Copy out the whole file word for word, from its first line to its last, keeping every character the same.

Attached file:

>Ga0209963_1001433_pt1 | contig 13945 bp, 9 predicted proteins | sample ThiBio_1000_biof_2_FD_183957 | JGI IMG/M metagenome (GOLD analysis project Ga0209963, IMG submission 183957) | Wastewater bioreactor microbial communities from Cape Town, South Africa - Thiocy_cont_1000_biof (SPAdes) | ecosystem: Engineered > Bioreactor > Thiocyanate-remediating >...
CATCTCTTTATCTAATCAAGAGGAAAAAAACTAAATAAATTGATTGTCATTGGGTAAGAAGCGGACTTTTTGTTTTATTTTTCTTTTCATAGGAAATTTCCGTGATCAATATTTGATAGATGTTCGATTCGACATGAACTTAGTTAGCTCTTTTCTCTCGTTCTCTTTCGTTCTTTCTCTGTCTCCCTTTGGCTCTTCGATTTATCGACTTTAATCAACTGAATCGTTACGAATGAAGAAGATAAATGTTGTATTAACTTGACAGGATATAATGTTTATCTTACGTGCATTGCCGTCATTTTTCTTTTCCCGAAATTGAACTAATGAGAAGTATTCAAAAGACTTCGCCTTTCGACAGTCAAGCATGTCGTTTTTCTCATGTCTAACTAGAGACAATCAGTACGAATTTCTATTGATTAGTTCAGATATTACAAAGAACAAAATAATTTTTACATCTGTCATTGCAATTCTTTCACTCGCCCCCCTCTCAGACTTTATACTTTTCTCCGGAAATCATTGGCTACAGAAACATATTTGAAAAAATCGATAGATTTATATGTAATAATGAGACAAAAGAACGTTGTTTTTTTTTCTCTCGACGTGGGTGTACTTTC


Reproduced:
>Ga0209963_1001433_pt1 | contig 13945 bp, 9 predicted proteins | sample ThiBio_1000_biof_2_FD_183957 | JGI IMG/M metagenome (GOLD analysis project Ga0209963, IMG submission 183957) | Wastewater bioreactor microbial communities from Cape Town, South Africa - Thiocy_cont_1000_biof (SPAdes) | ecosystem: Engineered > Bioreactor > Thiocyanate-remediating >...
CATCTCTTTATCTAATCAAGAGGAAAAAAACTAAATAAATTGATTGTCATTGGGTAAGAAGCGGACTTTTTGTTTTATTTTTCTTTTCATAGGAAATTTCCGTGATCAATATTTGATAGATGTTCGATTCGACATGAACTTAGTTAGCTCTTTTCTCTCGTTCTCTTTCGTTCTTTCTCTGTCTCCCTTTGGCTCTTCGATTTATCGACTTTAATCAACTGAATCGTTACGAATGAAGAAGATAAATGTTGTATTAACTTGACAGGATATAATGTTTATCTTACGTGCATTGCCGTCATTTTTCTTTTCCCGAAATTGAACTAATGAGAAGTATTCAAAAGACTTCGCCTTTCGACAGTCAAGCATGTCGTTTTTCTCATGTCTAACTAGAGACAATCAGTACGAATTTCTATTGATTAGTTCAGATATTACAAAGAACAAAATAATTTTTACATCTGTCATTGCAATTCTTTCACTCGCCCCCCTCTCAGACTTTATACTTTTCTCCGGAAATCATTGGCTACAGAAACATATTTGAAAAAATCGATAGATTTATATGTAATAATGAGACAAAAGAACGTTGTTTTTTTTTCTCTCGACGTGGGTGTACTTTC